Parents who are concerned about the cognitive and social development of their children can devote their first energies to developing a strong marriage relationship.
The parenting alliance is defined as the "capacity of a spouse to acknowledge, respect, and value the parenting roles and tasks of the partner" (Weissman & Cohen, 1985, p. 26). A disrupted parenting alliance has been associated with child maladjustment, social incompetence, and behavior problems (Abidin & Brunner, 1995; Bearss & Eyberg, 1998). On the other hand, researchers assert that a strong parenting alliance can help parents and children combat the deleterious effects of family stress and even divorce (e.g., Abidin & Brunner, 1995). Despite the obvious importance of this construct, the foundations of this alliance are not yet well understood.
Though the parenting alliance has been described as a separate construct from the marital relationship itself, there is evidence that various characteristics of the marriage, such as marital satisfaction, are related to the strength of the parenting alliance (Abidin & Brunner, 1995; Floyd, Gilliom, and Costigan, 1998). The purpose of this exploratory study is to investigate additional aspects of the marital relationship that may predict the strength of the parenting alliance. Specifically, marital power, defined as "the relative ability of either spouse to influence the other" (Balswick & Balswick, 1995, p. 297), may be another component of the marital relationship that is associated with the parenting alliance, because perceptions of power imbalance may be destructive to parents' view of themselves as a "team."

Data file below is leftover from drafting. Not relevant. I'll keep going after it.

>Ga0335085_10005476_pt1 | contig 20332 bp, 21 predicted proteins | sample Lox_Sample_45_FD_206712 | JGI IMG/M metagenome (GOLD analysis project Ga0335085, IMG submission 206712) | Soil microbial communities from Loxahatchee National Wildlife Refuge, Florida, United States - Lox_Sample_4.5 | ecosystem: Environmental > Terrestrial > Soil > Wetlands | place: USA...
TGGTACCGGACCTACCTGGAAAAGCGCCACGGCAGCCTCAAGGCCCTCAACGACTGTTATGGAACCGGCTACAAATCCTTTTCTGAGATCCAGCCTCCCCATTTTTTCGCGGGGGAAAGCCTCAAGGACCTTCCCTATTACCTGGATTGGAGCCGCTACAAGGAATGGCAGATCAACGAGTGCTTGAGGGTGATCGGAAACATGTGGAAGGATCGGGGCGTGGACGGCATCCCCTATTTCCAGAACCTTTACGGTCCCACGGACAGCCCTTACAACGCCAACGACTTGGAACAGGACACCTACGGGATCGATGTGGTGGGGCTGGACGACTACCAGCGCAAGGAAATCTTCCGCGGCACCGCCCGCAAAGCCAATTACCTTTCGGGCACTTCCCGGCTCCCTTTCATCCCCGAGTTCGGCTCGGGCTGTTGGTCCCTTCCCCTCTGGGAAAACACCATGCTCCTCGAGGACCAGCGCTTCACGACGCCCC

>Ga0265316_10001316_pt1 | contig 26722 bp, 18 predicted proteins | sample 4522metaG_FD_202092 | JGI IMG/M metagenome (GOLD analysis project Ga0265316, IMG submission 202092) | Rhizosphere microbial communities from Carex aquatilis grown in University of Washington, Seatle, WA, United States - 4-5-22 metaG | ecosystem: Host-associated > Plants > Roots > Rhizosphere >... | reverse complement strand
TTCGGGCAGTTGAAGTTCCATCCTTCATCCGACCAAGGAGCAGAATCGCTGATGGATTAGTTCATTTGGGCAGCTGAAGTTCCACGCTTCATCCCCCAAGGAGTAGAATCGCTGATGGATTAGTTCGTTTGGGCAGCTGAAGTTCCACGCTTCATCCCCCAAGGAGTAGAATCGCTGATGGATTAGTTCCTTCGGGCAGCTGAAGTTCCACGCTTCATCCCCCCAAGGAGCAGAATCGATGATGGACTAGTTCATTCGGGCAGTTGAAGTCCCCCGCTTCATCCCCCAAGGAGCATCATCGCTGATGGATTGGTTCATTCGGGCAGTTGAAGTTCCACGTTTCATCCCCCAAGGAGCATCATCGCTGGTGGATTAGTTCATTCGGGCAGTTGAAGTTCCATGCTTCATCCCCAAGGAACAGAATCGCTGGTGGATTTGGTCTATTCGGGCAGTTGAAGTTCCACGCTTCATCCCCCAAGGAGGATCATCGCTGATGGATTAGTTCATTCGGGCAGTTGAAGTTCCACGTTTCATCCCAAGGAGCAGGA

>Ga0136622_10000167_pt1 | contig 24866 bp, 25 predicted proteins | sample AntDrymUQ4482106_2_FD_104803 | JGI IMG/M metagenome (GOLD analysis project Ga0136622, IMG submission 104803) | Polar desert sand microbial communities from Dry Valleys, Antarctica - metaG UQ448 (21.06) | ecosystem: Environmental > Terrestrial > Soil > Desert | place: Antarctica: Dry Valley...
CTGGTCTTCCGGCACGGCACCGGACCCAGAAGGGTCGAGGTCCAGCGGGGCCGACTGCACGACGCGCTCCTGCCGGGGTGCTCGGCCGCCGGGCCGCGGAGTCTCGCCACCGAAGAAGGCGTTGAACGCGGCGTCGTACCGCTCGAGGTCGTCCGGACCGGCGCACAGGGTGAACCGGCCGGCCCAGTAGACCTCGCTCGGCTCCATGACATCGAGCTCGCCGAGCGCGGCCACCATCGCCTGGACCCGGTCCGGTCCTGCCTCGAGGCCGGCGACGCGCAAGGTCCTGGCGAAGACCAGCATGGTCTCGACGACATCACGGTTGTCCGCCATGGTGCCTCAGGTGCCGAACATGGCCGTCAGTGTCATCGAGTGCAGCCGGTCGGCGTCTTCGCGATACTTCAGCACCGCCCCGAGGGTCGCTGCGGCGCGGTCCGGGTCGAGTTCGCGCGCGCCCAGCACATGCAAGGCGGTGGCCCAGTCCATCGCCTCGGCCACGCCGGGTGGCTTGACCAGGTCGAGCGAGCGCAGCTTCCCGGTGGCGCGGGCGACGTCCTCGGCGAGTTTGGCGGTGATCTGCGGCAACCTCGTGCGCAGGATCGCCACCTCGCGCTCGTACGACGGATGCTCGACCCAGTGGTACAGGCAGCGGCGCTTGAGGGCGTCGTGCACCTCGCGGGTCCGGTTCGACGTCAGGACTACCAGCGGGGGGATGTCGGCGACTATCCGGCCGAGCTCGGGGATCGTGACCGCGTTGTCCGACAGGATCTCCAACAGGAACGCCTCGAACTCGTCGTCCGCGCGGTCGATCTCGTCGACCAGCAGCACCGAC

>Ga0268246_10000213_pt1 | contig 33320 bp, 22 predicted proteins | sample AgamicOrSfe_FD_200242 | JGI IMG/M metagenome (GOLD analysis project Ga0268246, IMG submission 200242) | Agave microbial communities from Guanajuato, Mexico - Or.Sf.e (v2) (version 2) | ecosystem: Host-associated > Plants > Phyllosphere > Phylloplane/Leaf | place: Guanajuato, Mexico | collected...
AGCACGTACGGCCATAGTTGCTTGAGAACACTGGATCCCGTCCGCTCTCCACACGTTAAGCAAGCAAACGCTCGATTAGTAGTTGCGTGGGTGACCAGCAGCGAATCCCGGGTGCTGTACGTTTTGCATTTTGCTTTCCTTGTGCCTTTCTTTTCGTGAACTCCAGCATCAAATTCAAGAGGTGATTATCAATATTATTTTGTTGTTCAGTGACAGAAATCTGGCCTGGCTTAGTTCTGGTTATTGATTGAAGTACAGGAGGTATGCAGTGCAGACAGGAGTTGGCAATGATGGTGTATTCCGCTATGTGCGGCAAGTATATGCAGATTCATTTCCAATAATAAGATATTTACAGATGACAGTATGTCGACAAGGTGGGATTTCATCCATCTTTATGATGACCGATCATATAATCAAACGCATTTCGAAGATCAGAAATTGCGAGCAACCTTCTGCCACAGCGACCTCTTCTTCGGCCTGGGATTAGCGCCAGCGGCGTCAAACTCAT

If marital power is indeed related to the parenting alliance, it is possible that other variables, such as marital satisfaction, marital conflict, and parental depression, mediate this relationship. Previous research has shown that certain patterns of marital power are associated with low marital satisfaction (Gray-Little & Burks, 1983), which may affect investment in parenting, especially for fathers (Floyd et al., 1998). In addition, differential marital power may be related to increased conflict, which may weaken the parenting alliance (Fauber, Forehand, Thomas, & Wierson, 1990; McHale, 1995). Moreover, low marital power has been associated with depression (Mirowsky, 1985), particularly in women, and depression has been related to poorer parenting behaviors (Cummings & Davies, 1992; Kaslow, Warner, John, & Brown, 1992).